The Zakim Bunker Hill Bridge, a cable-stayed span constructed in conjunction with Boston’s Big Dig highway relocation project, is an excellent example of how a distinctive design can become a symbol of a city. It is now virtually mandatory for people engaged in television interviews originating from Boston to be shown with that bridge as backdrop.
Among the most dramatic of newer cable-stayed bridges is the Millau Viaduct, which carries vehicle traffic high over France’s wide and deep Tarn Valley. The bridge’s roadway is so high off the ground that it appears on occasion to float above the clouds that form beneath it, but the bridge earns equal distinction for the gently arcing curve of its deck and its overall striking appearance. I have lost count of how many correspondents have sent me still and moving images they took while driving over this bridge, but I never tire of admiring their pictures.
Not all striking bridge designs are towering, long-span highway bridges. Many pedestrian bridges of exceptional aesthetic value have been designed and built in recent years. Among the most widely known is the London Millennium Bridge, the design of which was the collaborative effort of the Arup engineering firm, Foster and Partners architects, and the sculptor Anthony Caro. It resulted in a striking low-slung suspension bridge, which to many people is hardly recognizable as one. Unfortunately, the bridge became somewhat of an embarrassment when its walkway swayed so much that it had to be closed within three days of its opening. The problem was fixed by retrofitting the bridge with stiffening struts and dampers, and it has become one of the most popular new tourist attractions on the River Thames.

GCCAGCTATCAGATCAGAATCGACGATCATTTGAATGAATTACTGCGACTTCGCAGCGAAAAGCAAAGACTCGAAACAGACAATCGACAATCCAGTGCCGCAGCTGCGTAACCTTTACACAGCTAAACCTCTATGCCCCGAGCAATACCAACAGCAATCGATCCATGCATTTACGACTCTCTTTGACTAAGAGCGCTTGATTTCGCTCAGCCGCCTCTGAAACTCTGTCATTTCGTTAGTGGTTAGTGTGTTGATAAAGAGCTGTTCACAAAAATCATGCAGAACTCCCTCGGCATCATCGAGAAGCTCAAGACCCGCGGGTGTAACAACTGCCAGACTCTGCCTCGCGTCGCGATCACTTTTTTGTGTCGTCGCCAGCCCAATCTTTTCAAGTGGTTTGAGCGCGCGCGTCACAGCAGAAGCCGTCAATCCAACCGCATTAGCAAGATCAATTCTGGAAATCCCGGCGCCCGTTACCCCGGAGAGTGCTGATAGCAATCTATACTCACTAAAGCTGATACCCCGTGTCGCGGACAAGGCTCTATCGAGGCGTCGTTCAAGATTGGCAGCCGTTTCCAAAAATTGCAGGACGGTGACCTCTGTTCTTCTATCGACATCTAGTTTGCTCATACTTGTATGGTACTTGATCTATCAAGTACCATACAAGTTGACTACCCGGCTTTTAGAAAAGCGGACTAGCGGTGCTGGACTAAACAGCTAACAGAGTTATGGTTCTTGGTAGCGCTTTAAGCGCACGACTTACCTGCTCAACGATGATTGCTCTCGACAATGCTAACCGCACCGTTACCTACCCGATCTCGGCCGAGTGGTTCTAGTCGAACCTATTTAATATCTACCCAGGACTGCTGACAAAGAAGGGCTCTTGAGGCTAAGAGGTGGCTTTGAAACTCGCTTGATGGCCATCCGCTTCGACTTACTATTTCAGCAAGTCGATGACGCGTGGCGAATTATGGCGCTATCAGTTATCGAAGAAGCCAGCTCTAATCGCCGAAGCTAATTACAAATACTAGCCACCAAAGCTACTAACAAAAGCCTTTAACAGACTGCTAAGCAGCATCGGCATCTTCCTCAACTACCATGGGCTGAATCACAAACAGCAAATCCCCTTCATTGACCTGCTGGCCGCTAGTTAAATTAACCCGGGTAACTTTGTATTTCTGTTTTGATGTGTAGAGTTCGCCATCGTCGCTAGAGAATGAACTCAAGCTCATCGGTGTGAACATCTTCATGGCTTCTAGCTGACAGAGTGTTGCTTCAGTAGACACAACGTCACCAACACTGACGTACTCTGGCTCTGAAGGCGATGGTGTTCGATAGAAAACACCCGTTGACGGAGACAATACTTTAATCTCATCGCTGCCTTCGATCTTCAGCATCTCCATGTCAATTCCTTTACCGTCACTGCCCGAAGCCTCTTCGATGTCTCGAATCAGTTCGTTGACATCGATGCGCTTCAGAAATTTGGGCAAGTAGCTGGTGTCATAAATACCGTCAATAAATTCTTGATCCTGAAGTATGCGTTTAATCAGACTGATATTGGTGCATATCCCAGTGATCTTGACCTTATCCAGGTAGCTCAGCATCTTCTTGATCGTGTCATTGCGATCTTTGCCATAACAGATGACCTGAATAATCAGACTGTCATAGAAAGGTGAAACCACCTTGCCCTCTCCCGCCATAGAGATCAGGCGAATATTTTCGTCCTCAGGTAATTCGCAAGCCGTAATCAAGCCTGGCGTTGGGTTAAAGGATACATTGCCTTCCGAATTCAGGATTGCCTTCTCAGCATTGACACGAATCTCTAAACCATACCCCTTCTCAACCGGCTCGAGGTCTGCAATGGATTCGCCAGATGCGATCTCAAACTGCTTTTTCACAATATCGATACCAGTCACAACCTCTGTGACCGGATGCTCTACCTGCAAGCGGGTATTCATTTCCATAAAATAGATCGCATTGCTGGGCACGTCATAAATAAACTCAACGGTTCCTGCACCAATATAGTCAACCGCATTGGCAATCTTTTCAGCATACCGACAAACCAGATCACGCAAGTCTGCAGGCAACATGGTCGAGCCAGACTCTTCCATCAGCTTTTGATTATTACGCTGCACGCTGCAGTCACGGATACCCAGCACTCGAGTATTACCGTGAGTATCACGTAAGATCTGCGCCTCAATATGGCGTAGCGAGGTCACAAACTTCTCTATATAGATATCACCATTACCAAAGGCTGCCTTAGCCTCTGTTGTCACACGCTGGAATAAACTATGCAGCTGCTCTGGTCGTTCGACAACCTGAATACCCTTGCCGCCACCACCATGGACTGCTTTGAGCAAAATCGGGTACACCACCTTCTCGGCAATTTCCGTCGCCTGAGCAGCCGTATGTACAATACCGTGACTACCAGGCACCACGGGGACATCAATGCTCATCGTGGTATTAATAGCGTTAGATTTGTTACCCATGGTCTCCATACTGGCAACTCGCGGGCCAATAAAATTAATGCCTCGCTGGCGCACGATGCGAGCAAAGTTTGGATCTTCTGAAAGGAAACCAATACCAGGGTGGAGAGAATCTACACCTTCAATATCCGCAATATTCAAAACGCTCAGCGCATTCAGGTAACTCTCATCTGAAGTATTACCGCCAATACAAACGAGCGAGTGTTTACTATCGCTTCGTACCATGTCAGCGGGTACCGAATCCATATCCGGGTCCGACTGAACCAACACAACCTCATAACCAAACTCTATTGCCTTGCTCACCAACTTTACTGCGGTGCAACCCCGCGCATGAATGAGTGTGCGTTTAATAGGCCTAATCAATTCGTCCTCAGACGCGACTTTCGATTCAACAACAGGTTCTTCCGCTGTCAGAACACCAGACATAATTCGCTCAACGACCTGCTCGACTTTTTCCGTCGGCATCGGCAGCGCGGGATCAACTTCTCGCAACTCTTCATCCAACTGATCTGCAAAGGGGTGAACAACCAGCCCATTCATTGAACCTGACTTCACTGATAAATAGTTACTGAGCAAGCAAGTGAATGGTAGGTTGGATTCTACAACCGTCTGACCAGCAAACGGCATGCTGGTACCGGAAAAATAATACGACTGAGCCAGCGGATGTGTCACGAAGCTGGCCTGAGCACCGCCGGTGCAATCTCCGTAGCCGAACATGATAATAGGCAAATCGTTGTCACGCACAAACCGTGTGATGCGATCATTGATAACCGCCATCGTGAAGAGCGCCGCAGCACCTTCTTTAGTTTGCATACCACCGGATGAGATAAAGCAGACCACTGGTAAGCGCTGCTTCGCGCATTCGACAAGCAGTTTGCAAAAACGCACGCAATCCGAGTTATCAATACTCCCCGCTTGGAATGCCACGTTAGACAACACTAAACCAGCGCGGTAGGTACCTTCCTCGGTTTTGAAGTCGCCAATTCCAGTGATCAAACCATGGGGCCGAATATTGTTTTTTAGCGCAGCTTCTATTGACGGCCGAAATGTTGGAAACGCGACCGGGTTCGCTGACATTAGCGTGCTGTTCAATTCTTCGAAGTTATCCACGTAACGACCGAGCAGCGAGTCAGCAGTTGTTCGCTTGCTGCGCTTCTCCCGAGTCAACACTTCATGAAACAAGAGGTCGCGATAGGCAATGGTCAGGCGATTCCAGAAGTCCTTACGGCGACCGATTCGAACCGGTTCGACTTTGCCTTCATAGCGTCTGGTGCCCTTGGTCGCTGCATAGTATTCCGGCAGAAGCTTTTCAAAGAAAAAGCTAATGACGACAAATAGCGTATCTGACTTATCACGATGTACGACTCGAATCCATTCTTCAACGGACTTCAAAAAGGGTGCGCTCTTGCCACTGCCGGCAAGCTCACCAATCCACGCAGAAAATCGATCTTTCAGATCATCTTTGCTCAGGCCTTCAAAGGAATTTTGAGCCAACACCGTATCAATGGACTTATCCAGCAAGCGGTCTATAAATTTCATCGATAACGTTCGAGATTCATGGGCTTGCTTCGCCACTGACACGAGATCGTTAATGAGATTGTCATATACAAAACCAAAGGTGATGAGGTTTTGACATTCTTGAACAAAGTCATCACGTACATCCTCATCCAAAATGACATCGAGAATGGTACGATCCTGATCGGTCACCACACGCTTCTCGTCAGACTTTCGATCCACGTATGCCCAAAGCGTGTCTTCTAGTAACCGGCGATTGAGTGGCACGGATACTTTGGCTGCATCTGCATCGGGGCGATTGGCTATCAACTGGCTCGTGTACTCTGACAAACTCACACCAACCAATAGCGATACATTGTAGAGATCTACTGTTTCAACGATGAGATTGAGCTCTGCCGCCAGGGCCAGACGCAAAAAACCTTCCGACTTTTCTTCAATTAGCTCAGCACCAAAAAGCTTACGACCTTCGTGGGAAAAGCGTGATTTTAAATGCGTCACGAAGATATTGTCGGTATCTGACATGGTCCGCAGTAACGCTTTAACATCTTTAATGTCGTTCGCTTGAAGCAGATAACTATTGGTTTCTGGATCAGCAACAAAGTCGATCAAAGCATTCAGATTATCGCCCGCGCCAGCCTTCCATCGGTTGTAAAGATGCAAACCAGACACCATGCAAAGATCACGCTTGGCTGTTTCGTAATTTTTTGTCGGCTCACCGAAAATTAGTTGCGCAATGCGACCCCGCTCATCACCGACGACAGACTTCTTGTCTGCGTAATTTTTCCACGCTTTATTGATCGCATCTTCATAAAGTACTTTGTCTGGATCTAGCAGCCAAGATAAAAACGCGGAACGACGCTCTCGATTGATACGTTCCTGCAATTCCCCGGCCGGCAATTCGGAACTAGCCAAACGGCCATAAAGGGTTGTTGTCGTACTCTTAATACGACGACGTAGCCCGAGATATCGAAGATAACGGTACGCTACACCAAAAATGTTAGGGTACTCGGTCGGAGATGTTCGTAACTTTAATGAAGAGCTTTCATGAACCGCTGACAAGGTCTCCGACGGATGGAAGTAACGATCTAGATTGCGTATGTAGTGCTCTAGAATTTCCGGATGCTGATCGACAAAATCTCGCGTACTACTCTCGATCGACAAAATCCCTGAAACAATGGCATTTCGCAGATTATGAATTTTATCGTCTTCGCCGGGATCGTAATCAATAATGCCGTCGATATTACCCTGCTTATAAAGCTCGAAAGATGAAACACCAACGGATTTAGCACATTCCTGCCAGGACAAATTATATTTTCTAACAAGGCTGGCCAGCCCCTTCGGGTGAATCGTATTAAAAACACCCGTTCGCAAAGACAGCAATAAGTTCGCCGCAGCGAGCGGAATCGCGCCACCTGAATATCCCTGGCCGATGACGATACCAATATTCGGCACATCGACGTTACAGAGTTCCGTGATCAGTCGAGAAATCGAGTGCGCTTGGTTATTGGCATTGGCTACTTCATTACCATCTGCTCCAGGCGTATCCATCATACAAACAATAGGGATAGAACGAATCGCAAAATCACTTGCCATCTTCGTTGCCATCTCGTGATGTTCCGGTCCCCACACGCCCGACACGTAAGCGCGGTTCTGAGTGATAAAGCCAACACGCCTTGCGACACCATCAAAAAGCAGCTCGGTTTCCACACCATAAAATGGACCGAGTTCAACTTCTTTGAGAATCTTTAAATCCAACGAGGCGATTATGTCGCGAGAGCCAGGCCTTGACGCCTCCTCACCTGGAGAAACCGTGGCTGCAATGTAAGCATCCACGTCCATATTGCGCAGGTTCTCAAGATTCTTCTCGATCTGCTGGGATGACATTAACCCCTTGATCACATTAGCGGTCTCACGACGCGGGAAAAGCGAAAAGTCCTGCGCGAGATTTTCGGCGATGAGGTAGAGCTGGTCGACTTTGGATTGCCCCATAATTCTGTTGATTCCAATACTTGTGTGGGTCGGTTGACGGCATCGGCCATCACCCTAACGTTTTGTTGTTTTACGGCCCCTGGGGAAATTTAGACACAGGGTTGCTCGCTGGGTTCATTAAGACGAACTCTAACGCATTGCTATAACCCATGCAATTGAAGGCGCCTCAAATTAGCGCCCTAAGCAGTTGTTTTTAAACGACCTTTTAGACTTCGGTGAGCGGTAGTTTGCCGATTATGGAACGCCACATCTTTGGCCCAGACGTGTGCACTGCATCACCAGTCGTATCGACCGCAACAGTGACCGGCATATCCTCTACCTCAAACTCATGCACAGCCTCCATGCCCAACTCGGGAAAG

Among the most highly anticipated of new bridges is the replacement for the east span of the San Francisco -- Oakland Bay Bridge, which was damaged in the 1989 Loma Prieta earthquake. Rather than spend $1 billion to retrofit the old structure, the California Department of Transportation argued, the money could be better spent on a new and distinctive span. The centerpiece of the new bridge, whose final cost will likely exceed $6 billion, is an unusual structure -- a self-anchored suspension bridge, one over whose single tower cables are draped and then connected to the ends of the roadway. Expected to be completed next year, the structure is sure to bring bridge enthusiasts and their cameras to San Francisco Bay.
I expect I may be the recipient of some photos of the new Bay Bridge, and I will welcome them. Different people have different opportunities to see different structures from different perspectives under different environmental conditions. Unlike the fine art masterpieces hanging in a museum under controlled temperature, humidity, and lighting, bridges must be works for all seasons. And the best of them truly are.